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Football: a career low for Lucille Ball

A darker shade of twilight

Easy Living: Lizabeth Scott, Victor Mature, and Lucille Ball score a touchdown.
Easy Living: Lizabeth Scott, Victor Mature, and Lucille Ball score a touchdown.

Do you miss the prospects of a football-free 2020? Not me, especially with this trio of celluloid scores to spike in celebration.

Video:

Easy Living 1949 trailer

Easy Living (1949)

Jacques Tourneur had never seen a football game when RKO assigned him to direct this story of an aging gridiron star (Victor Mature) diagnosed with a bum ticker. Team physician Dr. Jim Backus warns Mature that any strenuous activity could prove fatal, which forces him to choose between his health and an enterprising wife (Lizabeth Scott). Tourneur’s preoccupation with what goes on outside the stadium rather than in it no doubt contributed to the film’s failure to connect with audiences hungry for action instead of character-driven melodrama. Decades later, it remains one of the film’s strongest points. The director’s naturalistic approach to the subject brings out the finest in his cast, with Mature giving a career-best turn. Lucille Ball was at a career low when she agreed to take on the subordinate role of team secretary and “other woman.” Pouring her heart out to a passed-out-drunk Mature, Lucy’s caring (and exquisitely lit) barroom confessional made me love her all the more. And Art Baker as Scott’s dissolute but wealthy sidepiece casts a darker shade of twilight. In its day, audiences no doubt cheered Vic’s immature smack to Scott’s jaw that closes the picture. Not no more!

Video:

North Dallas Forty 1979

North Dallas Forty (1979)

There’s blood on the pillowcase, and a fractious trek from bed to bath revisits all of last night tackles. Before his breakfast joint kicks in, a trio of teammates — aka gun-toting yahoos looking to make their hunting party a foursome — interrupt the soak by shooting a hole through the bathroom ceiling. (They’re football players — they can do whatever they want!) All this, and the only thing senescent scorer Phil Elliott (Nick Nolte) continues to agonize over is fumbling a simple catch in last night’s game. Coach Strother (the ever-steely G.D. Spradlin) quotes Corinthians and chastises his wide receiver for being immature, but compared to his teammates, Phil is a saint. Strother has more faith in his computer’s stats than he does his players; outside the locker room, he doesn’t give a hoot in hell what his players do. That includes treating women like furniture — “These girls know what happens at these parties; that’s why they come,” observes one jock — and chasing the pharmaceuticals lounging around the team medicine cabinet with a can of Bud. Based on Peter Gent’s semi-autobiographical novel, the jocular crowd I saw it with on opening night hooted and hollered throughout the picture. The film holds up well in retrospect, and while there are laughs to be had, I’m not sure this qualifies as a comedy. (If it’s football and funniness you’re after, may I suggest Semi-Tough, Michael Ritchie’s gridiron reworking of The Philadelphia Story.) Nor had I seen Howard Hawks’ Only Angels Have Wings, which accounts for the “Who’s Stallings?” reference sailing over my head. A romance with a priggish and miscast Dayle Haddon lacks sizzle, and as fine a duo as newcomer Mac Davis and Nolte make, the latter spends too much of his time off the field scouting the periphery of the frame. Still, director Ted Kotcheff commandeers a crack supporting cast featuring Bo Svenson, Dabney Coleman, Steve Forrest, and Charles Durning as the coach who swings Maalox from the bottle.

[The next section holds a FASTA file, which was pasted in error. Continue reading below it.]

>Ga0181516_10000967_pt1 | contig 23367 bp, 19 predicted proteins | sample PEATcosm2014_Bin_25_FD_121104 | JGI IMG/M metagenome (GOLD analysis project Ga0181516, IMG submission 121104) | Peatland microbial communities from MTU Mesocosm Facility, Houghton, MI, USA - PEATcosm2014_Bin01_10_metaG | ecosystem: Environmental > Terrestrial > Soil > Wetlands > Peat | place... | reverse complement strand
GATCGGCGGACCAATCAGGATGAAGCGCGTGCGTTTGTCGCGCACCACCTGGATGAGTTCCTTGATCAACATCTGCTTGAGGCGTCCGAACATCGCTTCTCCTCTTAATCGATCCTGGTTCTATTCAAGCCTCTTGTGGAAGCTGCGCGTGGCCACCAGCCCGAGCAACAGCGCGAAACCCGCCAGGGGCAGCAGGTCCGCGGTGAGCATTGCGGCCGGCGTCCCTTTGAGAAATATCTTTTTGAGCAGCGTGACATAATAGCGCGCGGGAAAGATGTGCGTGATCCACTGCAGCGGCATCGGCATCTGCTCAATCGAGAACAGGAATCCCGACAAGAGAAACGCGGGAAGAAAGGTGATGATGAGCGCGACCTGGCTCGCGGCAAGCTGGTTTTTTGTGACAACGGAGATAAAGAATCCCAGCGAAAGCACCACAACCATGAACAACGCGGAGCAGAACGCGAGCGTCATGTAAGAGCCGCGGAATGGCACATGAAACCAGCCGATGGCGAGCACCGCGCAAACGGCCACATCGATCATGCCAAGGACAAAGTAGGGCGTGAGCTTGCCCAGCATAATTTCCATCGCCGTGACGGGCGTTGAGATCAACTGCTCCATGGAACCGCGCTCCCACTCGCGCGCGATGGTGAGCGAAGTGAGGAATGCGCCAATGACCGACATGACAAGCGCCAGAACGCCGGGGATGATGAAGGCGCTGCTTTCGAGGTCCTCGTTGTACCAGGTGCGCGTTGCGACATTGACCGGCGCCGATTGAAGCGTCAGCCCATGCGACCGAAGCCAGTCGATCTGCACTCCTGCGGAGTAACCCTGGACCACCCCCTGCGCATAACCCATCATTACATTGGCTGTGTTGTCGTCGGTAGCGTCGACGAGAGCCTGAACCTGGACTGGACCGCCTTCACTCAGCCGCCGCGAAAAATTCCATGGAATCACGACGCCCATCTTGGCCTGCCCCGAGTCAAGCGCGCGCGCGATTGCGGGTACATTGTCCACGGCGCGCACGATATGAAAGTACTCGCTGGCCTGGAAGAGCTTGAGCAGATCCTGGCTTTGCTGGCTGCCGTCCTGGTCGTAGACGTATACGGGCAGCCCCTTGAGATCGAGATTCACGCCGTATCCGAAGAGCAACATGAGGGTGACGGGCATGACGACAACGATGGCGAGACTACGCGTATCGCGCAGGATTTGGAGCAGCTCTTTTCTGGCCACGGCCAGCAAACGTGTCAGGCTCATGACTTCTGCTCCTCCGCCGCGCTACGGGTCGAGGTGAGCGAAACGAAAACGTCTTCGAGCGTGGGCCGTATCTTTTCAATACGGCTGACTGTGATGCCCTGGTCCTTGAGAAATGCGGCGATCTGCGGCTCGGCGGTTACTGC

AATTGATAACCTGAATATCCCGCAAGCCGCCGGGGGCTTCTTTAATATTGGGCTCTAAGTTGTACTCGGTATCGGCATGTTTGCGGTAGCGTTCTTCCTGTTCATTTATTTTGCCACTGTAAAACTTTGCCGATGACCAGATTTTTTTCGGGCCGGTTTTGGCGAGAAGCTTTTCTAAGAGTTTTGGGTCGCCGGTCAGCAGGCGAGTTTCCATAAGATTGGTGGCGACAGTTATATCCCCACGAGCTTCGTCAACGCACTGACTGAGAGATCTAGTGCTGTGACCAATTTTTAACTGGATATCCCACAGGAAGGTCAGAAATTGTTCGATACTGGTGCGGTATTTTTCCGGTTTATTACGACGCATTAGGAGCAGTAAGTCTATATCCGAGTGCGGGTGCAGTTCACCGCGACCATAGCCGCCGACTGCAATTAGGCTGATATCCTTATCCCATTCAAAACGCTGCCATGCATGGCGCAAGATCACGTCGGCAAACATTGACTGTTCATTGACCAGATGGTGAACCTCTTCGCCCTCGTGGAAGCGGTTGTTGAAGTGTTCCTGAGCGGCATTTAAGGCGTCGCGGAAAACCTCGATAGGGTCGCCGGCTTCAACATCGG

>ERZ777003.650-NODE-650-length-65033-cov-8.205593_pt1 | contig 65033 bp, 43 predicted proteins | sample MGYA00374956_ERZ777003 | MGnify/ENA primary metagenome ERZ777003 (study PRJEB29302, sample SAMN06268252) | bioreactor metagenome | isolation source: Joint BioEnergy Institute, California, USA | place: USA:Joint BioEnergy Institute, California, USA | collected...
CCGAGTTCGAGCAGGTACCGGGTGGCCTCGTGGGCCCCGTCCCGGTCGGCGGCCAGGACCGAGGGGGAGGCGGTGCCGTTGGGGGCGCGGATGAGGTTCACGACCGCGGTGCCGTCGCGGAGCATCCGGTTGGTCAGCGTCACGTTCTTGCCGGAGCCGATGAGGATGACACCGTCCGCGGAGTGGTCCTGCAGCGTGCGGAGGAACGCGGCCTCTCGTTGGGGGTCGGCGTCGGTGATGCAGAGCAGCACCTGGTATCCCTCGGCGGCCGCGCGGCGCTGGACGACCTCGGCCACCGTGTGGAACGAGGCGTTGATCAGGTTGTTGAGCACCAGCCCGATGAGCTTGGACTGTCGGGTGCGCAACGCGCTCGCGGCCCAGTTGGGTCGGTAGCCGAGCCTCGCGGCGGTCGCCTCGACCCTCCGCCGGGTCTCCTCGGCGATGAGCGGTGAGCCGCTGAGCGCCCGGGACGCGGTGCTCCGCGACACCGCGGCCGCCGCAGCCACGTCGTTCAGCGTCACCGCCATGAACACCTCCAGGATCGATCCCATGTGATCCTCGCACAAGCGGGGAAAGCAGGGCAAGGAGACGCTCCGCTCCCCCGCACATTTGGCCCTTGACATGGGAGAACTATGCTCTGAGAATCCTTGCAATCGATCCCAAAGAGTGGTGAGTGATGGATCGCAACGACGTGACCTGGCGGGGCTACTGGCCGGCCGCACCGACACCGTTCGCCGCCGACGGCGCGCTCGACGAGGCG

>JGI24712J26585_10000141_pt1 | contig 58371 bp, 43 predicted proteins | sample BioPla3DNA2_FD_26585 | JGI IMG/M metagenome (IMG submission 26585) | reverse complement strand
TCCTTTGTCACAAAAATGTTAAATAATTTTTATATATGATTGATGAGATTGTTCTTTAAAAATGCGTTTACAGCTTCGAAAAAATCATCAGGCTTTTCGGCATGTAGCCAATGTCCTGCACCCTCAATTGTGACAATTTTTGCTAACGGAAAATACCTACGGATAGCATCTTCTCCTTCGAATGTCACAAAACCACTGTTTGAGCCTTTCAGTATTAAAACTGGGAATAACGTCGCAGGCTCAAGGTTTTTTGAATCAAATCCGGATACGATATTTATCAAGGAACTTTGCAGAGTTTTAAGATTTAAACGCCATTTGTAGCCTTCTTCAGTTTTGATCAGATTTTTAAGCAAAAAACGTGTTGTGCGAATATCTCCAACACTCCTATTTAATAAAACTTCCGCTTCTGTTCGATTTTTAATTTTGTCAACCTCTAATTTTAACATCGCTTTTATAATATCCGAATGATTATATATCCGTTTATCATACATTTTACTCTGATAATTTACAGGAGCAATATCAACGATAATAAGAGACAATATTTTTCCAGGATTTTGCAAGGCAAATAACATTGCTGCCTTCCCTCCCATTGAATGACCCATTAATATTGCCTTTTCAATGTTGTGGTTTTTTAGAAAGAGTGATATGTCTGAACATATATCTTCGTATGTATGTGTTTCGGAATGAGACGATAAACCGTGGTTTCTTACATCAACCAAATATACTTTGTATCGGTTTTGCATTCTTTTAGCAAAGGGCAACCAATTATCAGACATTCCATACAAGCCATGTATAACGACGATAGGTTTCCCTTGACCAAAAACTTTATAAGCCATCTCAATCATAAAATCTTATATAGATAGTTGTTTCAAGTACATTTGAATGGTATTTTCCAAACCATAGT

Video:

Big Fan 2009

Big Fan (2009)

It was love at first sight: one look at the trailer for Robert Siegel’s Big Fan and I could have written my review. Few comedians are as in touch with their dark side as Patton Oswalt, making him the perfect candidate to play Paul, a parking garage attendant/mama’s boy who devotes a good portion of his life deifying the New York Giants. One night while visiting a strip club, he encounters the team’s quarterback, Quantrell Bishop (Jonathan Hamm). Viewed from afar, his idol worship borders on unrequited love, what Siegel called “a redirection of sexuality into something else.” After an innocent exchange of words, the coked-out hurler beats Paul within an inch of his life; but big fan that he is, Paul refuses to press charges, for fear that the star QB will be sidelined, thus costing “his” team any chance of a successful season. Jocks spend Sunday afternoons watching their favorite teams beating the crap out of each other, so it’s only logical that the film ends in violence, but it’s not what you think. Paul’s exacted retribution manifests itself in the form of what Bluto Blutarsky would call “a really futile and stupid gesture.” But for him, it’s a satisfying and much darker form of revenge.